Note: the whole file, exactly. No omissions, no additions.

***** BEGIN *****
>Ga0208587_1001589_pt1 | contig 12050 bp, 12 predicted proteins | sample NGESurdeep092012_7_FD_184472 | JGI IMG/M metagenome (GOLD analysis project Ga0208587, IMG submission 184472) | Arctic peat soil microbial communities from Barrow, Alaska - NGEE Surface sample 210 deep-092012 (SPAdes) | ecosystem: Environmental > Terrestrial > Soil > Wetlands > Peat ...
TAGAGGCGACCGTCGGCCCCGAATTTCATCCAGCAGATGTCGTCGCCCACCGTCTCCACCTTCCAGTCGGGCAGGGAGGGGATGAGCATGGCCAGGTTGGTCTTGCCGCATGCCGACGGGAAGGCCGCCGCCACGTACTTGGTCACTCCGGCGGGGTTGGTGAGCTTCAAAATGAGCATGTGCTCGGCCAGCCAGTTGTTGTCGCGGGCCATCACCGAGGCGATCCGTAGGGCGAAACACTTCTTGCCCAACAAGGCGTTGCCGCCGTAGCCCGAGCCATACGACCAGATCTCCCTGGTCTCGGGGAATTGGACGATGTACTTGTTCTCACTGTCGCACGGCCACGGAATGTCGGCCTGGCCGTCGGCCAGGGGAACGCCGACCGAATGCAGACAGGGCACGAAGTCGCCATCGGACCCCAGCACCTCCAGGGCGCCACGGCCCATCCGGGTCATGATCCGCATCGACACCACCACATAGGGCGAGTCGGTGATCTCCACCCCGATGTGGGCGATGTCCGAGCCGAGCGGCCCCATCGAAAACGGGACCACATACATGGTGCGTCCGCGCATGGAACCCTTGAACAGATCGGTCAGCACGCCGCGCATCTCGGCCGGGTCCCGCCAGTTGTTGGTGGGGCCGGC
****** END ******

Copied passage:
>Ga0208587_1001589_pt1 | contig 12050 bp, 12 predicted proteins | sample NGESurdeep092012_7_FD_184472 | JGI IMG/M metagenome (GOLD analysis project Ga0208587, IMG submission 184472) | Arctic peat soil microbial communities from Barrow, Alaska - NGEE Surface sample 210 deep-092012 (SPAdes) | ecosystem: Environmental > Terrestrial > Soil > Wetlands > Peat ...
TAGAGGCGACCGTCGGCCCCGAATTTCATCCAGCAGATGTCGTCGCCCACCGTCTCCACCTTCCAGTCGGGCAGGGAGGGGATGAGCATGGCCAGGTTGGTCTTGCCGCATGCCGACGGGAAGGCCGCCGCCACGTACTTGGTCACTCCGGCGGGGTTGGTGAGCTTCAAAATGAGCATGTGCTCGGCCAGCCAGTTGTTGTCGCGGGCCATCACCGAGGCGATCCGTAGGGCGAAACACTTCTTGCCCAACAAGGCGTTGCCGCCGTAGCCCGAGCCATACGACCAGATCTCCCTGGTCTCGGGGAATTGGACGATGTACTTGTTCTCACTGTCGCACGGCCACGGAATGTCGGCCTGGCCGTCGGCCAGGGGAACGCCGACCGAATGCAGACAGGGCACGAAGTCGCCATCGGACCCCAGCACCTCCAGGGCGCCACGGCCCATCCGGGTCATGATCCGCATCGACACCACCACATAGGGCGAGTCGGTGATCTCCACCCCGATGTGGGCGATGTCCGAGCCGAGCGGCCCCATCGAAAACGGGACCACATACATGGTGCGTCCGCGCATGGAACCCTTGAACAGATCGGTCAGCACGCCGCGCATCTCGGCCGGGTCCCGCCAGTTGTTGGTGGGGCCGGC